Sta Hungry Stay Foolish

Stay Hungry. Stay Foolish.

A blog by Leon Oudejans

Respect !

18 July 2015


One of the most evolved words in today’s vocabulary, is the word “Respect!”. Most of the times when people use this word on TV, I always wonder: for what?, for whom? The word respect is so often used outside its context, that it has become empty, meaningless and shallow. For some, it even replaces a simple hello or goodbye.

I am especially annoyed when the word respect is used as a demand, like in “Respect (me)!” You can only earn respect based upon your accomplishments, skills or virtues but you can never ever demand respect from others. Respect is a sincere, lasting, feeling and any demand for respect would only be given for a short while and with insincerity.

In other situations, respect is now used as mere “thumbs up”, a “well done”, a “great”. Again, there is no relation with the meaning of respect, whatsoever. A series of such positive incidents may start creating respect. Respect is the resultant of a process, not of an incident. You may get (in)famous for an incident but not often does that incident also bring respect.

Publicly using the word “Respect!” is already a contradiction, as respect is often hidden and silent. Non verbal communication is much more likely to express respect than verbal. In some situations, verbally expressing the word “Respect!” might even be considered disrespectful.

The use of the exclamation sign in “Respect!” is also interesting. Normally, the exclamation sign is used to stress something. In case of a demand for respect, its use may actually make – some – sense. Or is the exclamation sign used to add – some – sincerity?? Earning respect is one of the most prestigious achievements in a person’s life. Adding an exclamation remark hardly makes sense.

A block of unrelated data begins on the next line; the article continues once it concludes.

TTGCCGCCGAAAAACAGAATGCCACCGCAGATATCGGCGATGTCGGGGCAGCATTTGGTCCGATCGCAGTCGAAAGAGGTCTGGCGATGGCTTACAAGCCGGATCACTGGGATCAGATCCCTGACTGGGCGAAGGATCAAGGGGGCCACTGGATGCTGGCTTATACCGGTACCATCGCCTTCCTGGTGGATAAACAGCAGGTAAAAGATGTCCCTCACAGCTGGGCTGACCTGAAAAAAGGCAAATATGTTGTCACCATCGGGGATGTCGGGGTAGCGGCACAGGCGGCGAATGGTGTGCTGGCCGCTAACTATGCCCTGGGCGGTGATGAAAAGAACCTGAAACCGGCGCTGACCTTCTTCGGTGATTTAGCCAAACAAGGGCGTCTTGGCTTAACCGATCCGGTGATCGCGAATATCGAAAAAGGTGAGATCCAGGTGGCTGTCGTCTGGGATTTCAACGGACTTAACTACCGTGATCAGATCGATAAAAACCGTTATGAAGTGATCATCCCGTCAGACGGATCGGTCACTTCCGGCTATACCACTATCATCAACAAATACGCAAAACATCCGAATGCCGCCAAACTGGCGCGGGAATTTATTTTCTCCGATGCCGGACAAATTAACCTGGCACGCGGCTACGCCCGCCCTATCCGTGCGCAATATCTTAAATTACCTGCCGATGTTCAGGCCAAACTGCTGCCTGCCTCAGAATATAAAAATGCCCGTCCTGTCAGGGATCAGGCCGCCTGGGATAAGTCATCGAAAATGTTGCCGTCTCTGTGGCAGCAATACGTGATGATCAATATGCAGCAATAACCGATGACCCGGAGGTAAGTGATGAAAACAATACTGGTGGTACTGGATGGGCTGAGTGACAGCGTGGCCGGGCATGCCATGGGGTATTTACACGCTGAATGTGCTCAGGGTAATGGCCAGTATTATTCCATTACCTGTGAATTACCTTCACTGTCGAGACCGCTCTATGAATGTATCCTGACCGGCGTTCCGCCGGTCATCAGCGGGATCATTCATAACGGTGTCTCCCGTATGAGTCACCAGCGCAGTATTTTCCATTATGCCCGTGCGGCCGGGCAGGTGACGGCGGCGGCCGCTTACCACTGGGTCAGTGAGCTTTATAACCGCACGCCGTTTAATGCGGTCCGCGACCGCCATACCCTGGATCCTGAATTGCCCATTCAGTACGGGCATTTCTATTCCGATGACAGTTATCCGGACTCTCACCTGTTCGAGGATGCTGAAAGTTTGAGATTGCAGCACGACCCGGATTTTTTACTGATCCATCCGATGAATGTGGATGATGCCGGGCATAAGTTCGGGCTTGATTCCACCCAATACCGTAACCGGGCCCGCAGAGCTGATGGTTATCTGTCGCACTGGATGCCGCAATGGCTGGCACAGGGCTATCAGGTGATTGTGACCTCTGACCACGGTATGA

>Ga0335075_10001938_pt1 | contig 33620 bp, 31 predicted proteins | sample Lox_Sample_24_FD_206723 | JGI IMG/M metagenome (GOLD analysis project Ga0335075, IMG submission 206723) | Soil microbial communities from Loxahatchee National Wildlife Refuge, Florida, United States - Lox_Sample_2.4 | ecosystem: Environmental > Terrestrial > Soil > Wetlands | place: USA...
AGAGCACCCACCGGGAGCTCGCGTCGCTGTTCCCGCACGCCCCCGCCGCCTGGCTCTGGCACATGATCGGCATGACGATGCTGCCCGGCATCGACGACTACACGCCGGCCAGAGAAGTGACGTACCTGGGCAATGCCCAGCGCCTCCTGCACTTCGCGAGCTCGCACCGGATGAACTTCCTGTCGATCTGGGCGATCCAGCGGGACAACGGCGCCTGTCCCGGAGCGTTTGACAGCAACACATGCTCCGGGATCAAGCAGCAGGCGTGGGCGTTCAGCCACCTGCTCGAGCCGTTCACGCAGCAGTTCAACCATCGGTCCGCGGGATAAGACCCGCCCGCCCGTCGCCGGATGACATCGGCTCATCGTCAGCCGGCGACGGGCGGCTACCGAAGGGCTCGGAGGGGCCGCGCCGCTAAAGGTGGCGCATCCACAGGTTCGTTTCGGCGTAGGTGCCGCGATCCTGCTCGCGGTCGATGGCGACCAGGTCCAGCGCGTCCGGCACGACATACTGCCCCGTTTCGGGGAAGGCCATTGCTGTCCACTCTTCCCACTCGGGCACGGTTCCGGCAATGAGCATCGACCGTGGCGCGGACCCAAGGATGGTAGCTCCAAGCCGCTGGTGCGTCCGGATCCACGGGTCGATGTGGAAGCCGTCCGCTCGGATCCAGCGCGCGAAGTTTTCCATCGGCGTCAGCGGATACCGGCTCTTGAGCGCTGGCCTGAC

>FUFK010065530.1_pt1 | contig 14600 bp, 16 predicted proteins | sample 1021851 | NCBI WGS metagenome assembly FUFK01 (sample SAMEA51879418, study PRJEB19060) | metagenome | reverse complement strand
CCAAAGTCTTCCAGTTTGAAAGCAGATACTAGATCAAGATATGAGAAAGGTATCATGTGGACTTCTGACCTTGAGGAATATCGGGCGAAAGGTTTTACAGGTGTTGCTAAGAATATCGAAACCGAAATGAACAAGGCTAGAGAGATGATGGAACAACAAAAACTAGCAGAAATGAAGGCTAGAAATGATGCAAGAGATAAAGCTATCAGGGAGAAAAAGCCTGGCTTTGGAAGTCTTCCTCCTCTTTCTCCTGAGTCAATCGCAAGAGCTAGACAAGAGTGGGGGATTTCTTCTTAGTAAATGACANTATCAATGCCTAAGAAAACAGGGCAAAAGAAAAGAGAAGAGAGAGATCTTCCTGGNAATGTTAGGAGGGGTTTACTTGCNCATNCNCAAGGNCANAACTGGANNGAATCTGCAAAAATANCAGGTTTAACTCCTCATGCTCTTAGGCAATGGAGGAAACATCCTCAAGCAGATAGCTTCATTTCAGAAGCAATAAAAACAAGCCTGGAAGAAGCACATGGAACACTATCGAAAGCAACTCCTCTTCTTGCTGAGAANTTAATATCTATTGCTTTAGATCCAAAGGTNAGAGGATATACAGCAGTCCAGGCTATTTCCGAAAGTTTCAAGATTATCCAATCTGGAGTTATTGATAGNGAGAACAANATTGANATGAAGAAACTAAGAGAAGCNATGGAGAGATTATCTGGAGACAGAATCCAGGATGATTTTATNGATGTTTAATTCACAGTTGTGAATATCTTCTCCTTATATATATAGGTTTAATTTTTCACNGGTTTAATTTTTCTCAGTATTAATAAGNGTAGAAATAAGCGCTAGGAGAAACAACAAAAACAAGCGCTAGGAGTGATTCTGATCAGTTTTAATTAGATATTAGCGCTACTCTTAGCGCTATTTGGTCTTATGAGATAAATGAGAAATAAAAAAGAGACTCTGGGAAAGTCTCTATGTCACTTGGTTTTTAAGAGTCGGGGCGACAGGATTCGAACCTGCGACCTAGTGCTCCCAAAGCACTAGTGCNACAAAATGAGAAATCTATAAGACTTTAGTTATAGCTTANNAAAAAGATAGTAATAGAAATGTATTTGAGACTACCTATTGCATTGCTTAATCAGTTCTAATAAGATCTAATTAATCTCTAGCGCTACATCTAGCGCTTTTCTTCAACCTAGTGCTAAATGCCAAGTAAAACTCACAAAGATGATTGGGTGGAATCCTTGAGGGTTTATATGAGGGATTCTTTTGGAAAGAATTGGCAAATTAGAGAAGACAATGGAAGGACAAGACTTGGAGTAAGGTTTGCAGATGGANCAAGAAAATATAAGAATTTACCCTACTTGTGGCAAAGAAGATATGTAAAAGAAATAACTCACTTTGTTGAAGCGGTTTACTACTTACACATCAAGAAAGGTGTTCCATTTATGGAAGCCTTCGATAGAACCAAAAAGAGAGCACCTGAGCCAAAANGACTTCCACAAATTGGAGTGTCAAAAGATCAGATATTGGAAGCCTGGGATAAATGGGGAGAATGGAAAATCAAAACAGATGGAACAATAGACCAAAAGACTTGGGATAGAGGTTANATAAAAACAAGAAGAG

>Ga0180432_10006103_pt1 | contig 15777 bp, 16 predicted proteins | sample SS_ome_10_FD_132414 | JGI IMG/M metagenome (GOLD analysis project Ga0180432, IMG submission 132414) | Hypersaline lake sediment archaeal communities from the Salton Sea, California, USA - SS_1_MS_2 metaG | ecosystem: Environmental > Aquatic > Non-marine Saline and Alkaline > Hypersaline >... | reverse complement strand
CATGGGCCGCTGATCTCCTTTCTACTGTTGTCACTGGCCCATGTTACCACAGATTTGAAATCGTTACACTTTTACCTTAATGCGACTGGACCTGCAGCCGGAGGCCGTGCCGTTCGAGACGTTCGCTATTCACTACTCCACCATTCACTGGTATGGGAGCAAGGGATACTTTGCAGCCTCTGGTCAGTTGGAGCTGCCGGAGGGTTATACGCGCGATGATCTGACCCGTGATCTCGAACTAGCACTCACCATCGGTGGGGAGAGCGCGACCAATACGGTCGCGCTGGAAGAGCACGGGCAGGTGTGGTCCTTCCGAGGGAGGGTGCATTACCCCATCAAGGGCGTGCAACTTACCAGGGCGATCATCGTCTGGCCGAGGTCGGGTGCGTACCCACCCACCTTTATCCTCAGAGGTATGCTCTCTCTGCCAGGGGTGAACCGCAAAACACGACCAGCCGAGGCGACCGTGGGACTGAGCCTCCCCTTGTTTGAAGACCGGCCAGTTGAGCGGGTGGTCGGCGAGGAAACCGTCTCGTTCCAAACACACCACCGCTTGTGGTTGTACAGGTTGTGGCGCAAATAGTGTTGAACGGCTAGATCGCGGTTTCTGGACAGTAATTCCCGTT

Internet tags claim: respect – you must give it, to get it. Again, this is a misrepresentation of respect. You earn respect and cannot get it by giving it – let alone demanding it. Respect does not need to be bilateral at all: many people whom I respect, do not even know me. In fact, respect is much more likely to be unilateral than bilateral.

In relationships, respect should better be bilateral than unilateral, in order to create a healthy and lasting balance. Not having – or losing – the respect for your partner, sooner or later equals to losing the relationship. Love brings respect but respect does not bring love. And a lack of boundaries in a relationship (or anywhere else for that matter), invites a lack of respect.

I would like to share the “8 respect basics” that I found during my research: be compassionate, have courage, tell your truth,  get help, know you’re valuable, trust your gut and follow your passions (source). Actually, the last one doesn’t make too much sense to me but the other 7 are quite valid. In case of doubt, just look at the reverse of these 7 and you will then understand their added value.

The word “Respect!” may once have been used with good intentions. Nowadays, its continued use feels pathetic and – quite honestly – even disrespectful.

One of the most sincere forms of respect is actually listening to what another has to say. Bryant H. McGill


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